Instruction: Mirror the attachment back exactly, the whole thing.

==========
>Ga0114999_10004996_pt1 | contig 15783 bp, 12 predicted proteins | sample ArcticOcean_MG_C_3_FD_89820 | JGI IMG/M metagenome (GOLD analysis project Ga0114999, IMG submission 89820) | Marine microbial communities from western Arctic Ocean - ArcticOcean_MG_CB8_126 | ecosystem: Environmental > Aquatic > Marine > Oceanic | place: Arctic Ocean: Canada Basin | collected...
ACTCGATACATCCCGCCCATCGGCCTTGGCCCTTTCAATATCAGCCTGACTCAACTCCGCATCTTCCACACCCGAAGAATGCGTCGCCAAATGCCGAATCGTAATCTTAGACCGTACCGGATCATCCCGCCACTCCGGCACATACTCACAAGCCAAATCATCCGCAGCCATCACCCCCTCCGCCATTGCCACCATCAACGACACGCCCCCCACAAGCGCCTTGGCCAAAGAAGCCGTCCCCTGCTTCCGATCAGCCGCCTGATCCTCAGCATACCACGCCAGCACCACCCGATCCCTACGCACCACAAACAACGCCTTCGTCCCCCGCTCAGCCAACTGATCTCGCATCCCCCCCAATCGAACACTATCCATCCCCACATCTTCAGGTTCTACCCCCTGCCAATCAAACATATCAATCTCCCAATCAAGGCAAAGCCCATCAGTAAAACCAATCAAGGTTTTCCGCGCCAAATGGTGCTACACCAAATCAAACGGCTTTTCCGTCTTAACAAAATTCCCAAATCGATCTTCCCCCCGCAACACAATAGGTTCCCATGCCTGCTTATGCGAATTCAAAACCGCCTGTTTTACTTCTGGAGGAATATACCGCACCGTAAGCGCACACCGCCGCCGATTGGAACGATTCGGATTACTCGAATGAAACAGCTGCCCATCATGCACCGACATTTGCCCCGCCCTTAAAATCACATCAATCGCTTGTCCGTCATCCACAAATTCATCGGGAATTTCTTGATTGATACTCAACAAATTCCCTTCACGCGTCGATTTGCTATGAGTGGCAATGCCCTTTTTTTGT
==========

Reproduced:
>Ga0114999_10004996_pt1 | contig 15783 bp, 12 predicted proteins | sample ArcticOcean_MG_C_3_FD_89820 | JGI IMG/M metagenome (GOLD analysis project Ga0114999, IMG submission 89820) | Marine microbial communities from western Arctic Ocean - ArcticOcean_MG_CB8_126 | ecosystem: Environmental > Aquatic > Marine > Oceanic | place: Arctic Ocean: Canada Basin | collected...
ACTCGATACATCCCGCCCATCGGCCTTGGCCCTTTCAATATCAGCCTGACTCAACTCCGCATCTTCCACACCCGAAGAATGCGTCGCCAAATGCCGAATCGTAATCTTAGACCGTACCGGATCATCCCGCCACTCCGGCACATACTCACAAGCCAAATCATCCGCAGCCATCACCCCCTCCGCCATTGCCACCATCAACGACACGCCCCCCACAAGCGCCTTGGCCAAAGAAGCCGTCCCCTGCTTCCGATCAGCCGCCTGATCCTCAGCATACCACGCCAGCACCACCCGATCCCTACGCACCACAAACAACGCCTTCGTCCCCCGCTCAGCCAACTGATCTCGCATCCCCCCCAATCGAACACTATCCATCCCCACATCTTCAGGTTCTACCCCCTGCCAATCAAACATATCAATCTCCCAATCAAGGCAAAGCCCATCAGTAAAACCAATCAAGGTTTTCCGCGCCAAATGGTGCTACACCAAATCAAACGGCTTTTCCGTCTTAACAAAATTCCCAAATCGATCTTCCCCCCGCAACACAATAGGTTCCCATGCCTGCTTATGCGAATTCAAAACCGCCTGTTTTACTTCTGGAGGAATATACCGCACCGTAAGCGCACACCGCCGCCGATTGGAACGATTCGGATTACTCGAATGAAACAGCTGCCCATCATGCACCGACATTTGCCCCGCCCTTAAAATCACATCAATCGCTTGTCCGTCATCCACAAATTCATCGGGAATTTCTTGATTGATACTCAACAAATTCCCTTCACGCGTCGATTTGCTATGAGTGGCAATGCCCTTTTTTTGT